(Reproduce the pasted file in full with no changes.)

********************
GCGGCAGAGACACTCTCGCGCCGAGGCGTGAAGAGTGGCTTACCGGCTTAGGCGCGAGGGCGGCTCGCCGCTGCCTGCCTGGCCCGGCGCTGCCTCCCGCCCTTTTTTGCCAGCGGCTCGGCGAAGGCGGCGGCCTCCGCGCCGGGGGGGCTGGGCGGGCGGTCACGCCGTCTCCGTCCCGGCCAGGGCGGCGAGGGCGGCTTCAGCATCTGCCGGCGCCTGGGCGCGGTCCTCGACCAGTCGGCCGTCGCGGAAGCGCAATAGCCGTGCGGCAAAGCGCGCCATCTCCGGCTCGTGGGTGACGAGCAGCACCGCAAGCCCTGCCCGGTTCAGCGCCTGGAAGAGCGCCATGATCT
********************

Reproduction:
GCGGCAGAGACACTCTCGCGCCGAGGCGTGAAGAGTGGCTTACCGGCTTAGGCGCGAGGGCGGCTCGCCGCTGCCTGCCTGGCCCGGCGCTGCCTCCCGCCCTTTTTTGCCAGCGGCTCGGCGAAGGCGGCGGCCTCCGCGCCGGGGGGGCTGGGCGGGCGGTCACGCCGTCTCCGTCCCGGCCAGGGCGGCGAGGGCGGCTTCAGCATCTGCCGGCGCCTGGGCGCGGTCCTCGACCAGTCGGCCGTCGCGGAAGCGCAATAGCCGTGCGGCAAAGCGCGCCATCTCCGGCTCGTGGGTGACGAGCAGCACCGCAAGCCCTGCCCGGTTCAGCGCCTGGAAGAGCGCCATGATCT